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We find a striking degree of consistency between the values of each party’s supporters and the key planks in their platforms
As we approach the federal election on October 21, the parties are rolling their policies out in bits and pieces through a flurry of media events and announcements. Although policy coherence can be hard to discern in the chaos of the news cycle, you can usually see each party trying to strike its own version of the same balance: keeping their base satisfied and engaged, while stretching to attract new supporters to grow their overall vote share.
At Environics, we track the social values of Canadians in order to monitor deep social trends and understand what motivates people. This approach is especially useful for audience segmentation: identifying individuals with a values-based affinity to your offering (whether a product, service, policy or cause) and developing messages that will resonate deeply with them.
When we use our values data to profile supporters of Canada’s main political parties, we find a striking degree of consistency between the values of each party’s supporters and the key planks in their platforms to date.
Starting with immigration, supporters of the Liberal Party stand out in their openness to the diverse cultures and ethnic communities that make up Canada, and in the belief that ethnic groups should be encouraged to preserve their cultural identities. Liberal supporters also believe that it’s both important and enjoyable to learn about cultures other than one’s own. All this makes the Liberals’ broadly positive and welcoming messages about immigrants and refugees – including their commitment to increase the number of newcomers Canada accepts each year – a fairly easy sell for the base.
The Conservative Party platform stresses fairness and order in the immigration system, emphasizing economic immigration and putting an end to illegal border crossings. This is consistent with the values of Conservative supporters related to authority: they believe that those in positions of authority deserve deference, and value rule-following over flexibility and questioning.
On the environment, the Liberals have set a minimum carbon price across the country, and proposed other green measures such as a single-use plastic ban and the phase-out of coal power by 2030. Our values research indicates that Liberal supporters are likely to be pleased: they place high value on environmental protection, and believe people and industries have a responsibility to prevent or repair ecological harm. They also try to make green choices as consumers (as well as voters).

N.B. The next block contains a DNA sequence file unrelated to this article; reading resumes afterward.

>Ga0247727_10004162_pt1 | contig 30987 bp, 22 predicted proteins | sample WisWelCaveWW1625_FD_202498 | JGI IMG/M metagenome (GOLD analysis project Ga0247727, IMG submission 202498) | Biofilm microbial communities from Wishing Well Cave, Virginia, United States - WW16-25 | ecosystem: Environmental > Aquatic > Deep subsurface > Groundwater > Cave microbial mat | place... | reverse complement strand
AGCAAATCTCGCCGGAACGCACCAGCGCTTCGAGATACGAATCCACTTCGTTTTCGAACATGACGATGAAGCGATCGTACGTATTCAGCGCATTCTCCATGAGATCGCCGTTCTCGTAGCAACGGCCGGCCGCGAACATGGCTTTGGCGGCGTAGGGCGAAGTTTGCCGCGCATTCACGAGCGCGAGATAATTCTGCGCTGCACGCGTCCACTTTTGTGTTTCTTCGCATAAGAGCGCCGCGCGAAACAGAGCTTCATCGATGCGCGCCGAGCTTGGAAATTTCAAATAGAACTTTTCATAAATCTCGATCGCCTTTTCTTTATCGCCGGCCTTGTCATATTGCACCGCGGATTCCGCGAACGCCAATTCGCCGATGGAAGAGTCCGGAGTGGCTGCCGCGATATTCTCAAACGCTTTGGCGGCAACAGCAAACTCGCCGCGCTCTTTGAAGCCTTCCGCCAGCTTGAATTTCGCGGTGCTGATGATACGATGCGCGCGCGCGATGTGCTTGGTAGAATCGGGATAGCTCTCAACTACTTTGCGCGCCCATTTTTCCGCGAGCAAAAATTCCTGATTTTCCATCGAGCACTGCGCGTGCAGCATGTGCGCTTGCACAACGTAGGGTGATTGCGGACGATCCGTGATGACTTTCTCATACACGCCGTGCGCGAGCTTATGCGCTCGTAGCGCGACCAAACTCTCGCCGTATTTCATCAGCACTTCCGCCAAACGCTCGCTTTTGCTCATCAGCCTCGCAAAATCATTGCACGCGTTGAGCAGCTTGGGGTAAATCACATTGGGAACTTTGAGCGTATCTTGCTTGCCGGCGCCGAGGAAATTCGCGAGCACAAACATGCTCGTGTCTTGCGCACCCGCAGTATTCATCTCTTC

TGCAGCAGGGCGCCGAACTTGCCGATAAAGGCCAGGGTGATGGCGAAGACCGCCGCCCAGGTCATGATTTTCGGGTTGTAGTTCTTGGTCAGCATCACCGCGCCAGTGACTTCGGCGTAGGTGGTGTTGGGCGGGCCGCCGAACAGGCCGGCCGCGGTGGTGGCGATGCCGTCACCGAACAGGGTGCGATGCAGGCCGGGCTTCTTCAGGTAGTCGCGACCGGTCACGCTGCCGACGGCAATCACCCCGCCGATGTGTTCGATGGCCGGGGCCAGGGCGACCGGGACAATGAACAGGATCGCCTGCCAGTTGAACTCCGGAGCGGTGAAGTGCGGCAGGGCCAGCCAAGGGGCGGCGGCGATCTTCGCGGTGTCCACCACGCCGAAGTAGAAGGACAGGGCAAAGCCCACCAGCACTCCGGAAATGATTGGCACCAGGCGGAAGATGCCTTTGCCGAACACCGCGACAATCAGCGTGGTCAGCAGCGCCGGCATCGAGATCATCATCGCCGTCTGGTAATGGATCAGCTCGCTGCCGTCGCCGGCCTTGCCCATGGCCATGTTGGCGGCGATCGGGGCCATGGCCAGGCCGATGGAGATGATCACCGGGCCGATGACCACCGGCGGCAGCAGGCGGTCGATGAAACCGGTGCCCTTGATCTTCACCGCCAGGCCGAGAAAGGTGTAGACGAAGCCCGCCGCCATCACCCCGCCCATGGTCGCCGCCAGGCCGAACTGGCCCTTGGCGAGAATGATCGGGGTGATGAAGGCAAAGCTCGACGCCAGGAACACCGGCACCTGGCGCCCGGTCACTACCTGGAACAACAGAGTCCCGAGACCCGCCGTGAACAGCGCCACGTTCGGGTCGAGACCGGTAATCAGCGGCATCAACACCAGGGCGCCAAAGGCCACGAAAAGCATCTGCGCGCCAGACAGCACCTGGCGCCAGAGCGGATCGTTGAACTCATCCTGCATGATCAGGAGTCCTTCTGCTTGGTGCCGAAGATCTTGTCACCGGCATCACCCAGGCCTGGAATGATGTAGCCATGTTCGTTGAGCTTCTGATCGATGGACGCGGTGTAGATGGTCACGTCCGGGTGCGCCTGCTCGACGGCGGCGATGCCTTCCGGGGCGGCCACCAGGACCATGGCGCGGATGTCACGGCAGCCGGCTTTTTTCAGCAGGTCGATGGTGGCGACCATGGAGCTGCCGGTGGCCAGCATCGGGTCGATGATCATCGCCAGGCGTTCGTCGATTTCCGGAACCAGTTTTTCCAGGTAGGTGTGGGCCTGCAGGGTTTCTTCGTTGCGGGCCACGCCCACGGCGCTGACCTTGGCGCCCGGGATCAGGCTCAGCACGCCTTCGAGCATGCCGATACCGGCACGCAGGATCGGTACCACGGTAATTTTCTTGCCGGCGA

The Conservatives oppose the Liberal carbon tax and would leave it to the provinces to decide if they want to put a price on carbon. If elected, they would introduce a range of measures to encourage businesses to invest in green tech R&D and commercialization. These policies are a good fit for Conservative supporters, who are more likely than other Canadians to have high confidence in businesses, believing that what’s good for business is good for society. Supporters of the Conservative Party also stand out in their fatalism about pollution, seeing it as inevitable in industrial societies.
The NDP pledges to continue with a carbon tax and the rebate program, but increase the burden on heavy emitters. They also want to provide low-interest loans for green home upgrades and fund low-carbon transit projects. These ideas – and the party’s strong opposition to new pipelines – are likely to land well with their base, since NDP supporters express even higher levels of ecological concern than do Liberals. NDP supporters also believe that government, not business, is best positioned to solve society’s big programs – so they’re likely to respond well to a program of government regulation and intervention (as opposed to the Conservative goal of creating favourable conditions for businesses to innovate their way out of the climate crisis).
In sum, the key elements of each party’s platform are consistent with the values of its support base. What will be interesting to see in the election results is if one of the parties can build a majority coalition of voters – and, if not, who will choose to collaborate in a minority parliament. For such an arrangement to hold, the parties will need to understand the values and motivations of their own supporters, and find viable bridges of compromise to groups with different perspectives.
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By examining the social values of Canadian voters, we find a striking degree of consistency between political party platforms and key support groups in the October 2019 federal election.
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